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What will concerts look like when California reopens?

Concertgoers holding up lighters and phones
Concerts post-coronavirus will be radically different than the lighters-in-the-sky celebrations we’ve come to love.
(Loic Venance/AFP via Getty Images)
Even in the most optimistic future under COVID-19, live music will be one of the last things to return to normal. When it does — and it will eventually — shows will be profoundly different. Beloved venues may have closed for good, crowds will be wary of each other on dancefloors and digital life may have supplanted sweaty clubs and sunny festival fields.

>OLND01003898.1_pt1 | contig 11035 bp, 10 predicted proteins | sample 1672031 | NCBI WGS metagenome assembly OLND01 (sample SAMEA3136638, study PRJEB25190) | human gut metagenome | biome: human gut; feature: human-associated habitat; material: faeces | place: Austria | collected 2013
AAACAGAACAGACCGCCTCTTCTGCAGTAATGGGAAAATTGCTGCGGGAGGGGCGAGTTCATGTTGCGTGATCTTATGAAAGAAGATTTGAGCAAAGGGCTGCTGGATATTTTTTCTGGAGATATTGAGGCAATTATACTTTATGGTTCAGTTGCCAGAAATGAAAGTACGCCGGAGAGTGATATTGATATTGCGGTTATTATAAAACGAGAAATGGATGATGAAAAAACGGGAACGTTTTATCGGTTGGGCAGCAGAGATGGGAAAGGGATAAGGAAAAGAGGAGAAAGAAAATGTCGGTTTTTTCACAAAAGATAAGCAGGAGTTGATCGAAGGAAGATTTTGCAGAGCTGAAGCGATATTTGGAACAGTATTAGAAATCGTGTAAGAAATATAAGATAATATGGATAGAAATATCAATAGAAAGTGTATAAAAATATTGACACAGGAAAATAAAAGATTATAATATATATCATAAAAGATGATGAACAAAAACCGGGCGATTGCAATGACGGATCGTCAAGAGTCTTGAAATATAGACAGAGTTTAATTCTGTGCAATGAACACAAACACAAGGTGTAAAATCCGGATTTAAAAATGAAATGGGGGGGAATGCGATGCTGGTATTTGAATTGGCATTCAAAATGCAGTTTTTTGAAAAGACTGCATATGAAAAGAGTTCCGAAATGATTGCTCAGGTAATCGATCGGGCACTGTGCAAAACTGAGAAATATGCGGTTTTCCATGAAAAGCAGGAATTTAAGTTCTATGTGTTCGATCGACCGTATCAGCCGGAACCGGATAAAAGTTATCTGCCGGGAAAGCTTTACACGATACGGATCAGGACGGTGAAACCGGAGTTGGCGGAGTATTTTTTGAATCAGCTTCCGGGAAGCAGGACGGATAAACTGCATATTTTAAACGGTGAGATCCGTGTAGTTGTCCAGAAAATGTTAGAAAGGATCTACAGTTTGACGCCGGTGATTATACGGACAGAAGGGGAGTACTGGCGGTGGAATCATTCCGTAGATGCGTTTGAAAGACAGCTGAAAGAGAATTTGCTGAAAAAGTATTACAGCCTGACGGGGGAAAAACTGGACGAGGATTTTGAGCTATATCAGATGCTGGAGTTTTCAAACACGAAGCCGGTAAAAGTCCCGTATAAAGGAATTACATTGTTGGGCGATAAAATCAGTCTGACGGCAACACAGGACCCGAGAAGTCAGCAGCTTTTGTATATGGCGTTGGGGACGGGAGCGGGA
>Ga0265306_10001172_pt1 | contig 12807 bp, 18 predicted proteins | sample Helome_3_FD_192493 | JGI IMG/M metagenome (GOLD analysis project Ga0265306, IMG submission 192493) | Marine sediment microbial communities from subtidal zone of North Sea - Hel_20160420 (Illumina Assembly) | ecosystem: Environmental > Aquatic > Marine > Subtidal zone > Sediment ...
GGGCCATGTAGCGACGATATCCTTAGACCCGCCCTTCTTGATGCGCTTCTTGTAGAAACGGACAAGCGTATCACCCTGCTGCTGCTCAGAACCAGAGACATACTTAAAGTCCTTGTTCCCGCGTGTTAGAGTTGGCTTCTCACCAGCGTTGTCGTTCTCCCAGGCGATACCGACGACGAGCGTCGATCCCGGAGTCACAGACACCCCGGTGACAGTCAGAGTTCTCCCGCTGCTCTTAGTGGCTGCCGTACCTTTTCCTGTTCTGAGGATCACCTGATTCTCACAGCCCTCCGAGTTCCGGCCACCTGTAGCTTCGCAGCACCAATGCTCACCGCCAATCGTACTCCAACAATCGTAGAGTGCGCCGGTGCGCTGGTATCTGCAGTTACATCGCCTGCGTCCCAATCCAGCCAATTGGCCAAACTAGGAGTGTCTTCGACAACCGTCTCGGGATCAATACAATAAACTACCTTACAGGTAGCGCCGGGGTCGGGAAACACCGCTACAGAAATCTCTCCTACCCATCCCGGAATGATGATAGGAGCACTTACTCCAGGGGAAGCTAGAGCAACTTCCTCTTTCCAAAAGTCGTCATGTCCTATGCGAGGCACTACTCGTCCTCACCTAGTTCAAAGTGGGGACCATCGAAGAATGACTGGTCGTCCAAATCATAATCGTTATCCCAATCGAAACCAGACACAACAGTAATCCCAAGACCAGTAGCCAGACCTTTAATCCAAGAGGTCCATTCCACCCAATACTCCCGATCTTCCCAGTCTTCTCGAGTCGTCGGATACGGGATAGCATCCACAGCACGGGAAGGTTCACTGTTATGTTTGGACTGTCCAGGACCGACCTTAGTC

Since The Times started documenting the fallout of COVID-19 for the music industry, the news has often been dire. The concert business is decimated for now, and everyone from wedding bands to record store clerks are terrified of the next few months.

But public health experts believe there is a path forward to return eventually. Artists have turned to livestreaming in ingenious, sometimes hilarious ways to stay afloat (and sane). Music, as always, finds a way to be heard.

We hear from readers every day about how much they miss the heartbeat of L.A. nightlife. Until it returns in all its close-quartered, ear-splitting glory, just imagine how good that first cold drink on a hot festival field will taste. We’ll get back there someday.
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